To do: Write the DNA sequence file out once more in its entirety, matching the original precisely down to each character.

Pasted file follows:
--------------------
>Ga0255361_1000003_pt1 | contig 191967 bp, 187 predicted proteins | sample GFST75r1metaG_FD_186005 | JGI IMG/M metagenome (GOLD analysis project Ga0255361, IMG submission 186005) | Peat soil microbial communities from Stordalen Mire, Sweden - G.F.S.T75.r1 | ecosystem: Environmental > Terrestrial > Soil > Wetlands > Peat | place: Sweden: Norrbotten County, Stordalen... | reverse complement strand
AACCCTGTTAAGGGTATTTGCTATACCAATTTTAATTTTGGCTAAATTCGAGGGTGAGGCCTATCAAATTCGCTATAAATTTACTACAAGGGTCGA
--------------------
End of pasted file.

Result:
>Ga0255361_1000003_pt1 | contig 191967 bp, 187 predicted proteins | sample GFST75r1metaG_FD_186005 | JGI IMG/M metagenome (GOLD analysis project Ga0255361, IMG submission 186005) | Peat soil microbial communities from Stordalen Mire, Sweden - G.F.S.T75.r1 | ecosystem: Environmental > Terrestrial > Soil > Wetlands > Peat | place: Sweden: Norrbotten County, Stordalen... | reverse complement strand
AACCCTGTTAAGGGTATTTGCTATACCAATTTTAATTTTGGCTAAATTCGAGGGTGAGGCCTATCAAATTCGCTATAAATTTACTACAAGGGTCGA